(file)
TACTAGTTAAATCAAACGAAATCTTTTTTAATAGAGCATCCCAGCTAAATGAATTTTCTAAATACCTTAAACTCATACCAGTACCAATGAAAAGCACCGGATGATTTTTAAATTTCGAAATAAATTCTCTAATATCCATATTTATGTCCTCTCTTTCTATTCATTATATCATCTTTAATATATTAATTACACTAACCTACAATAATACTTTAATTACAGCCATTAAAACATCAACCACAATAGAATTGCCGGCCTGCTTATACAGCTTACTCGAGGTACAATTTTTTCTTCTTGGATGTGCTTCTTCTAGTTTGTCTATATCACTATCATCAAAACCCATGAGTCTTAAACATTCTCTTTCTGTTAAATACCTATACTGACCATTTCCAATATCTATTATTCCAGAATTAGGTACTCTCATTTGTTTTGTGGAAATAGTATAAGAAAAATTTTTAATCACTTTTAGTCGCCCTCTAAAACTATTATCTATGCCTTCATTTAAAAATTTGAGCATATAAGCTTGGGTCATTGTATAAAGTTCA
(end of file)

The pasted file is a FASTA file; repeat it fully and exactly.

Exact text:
TACTAGTTAAATCAAACGAAATCTTTTTTAATAGAGCATCCCAGCTAAATGAATTTTCTAAATACCTTAAACTCATACCAGTACCAATGAAAAGCACCGGATGATTTTTAAATTTCGAAATAAATTCTCTAATATCCATATTTATGTCCTCTCTTTCTATTCATTATATCATCTTTAATATATTAATTACACTAACCTACAATAATACTTTAATTACAGCCATTAAAACATCAACCACAATAGAATTGCCGGCCTGCTTATACAGCTTACTCGAGGTACAATTTTTTCTTCTTGGATGTGCTTCTTCTAGTTTGTCTATATCACTATCATCAAAACCCATGAGTCTTAAACATTCTCTTTCTGTTAAATACCTATACTGACCATTTCCAATATCTATTATTCCAGAATTAGGTACTCTCATTTGTTTTGTGGAAATAGTATAAGAAAAATTTTTAATCACTTTTAGTCGCCCTCTAAAACTATTATCTATGCCTTCATTTAAAAATTTGAGCATATAAGCTTGGGTCATTGTATAAAGTTCA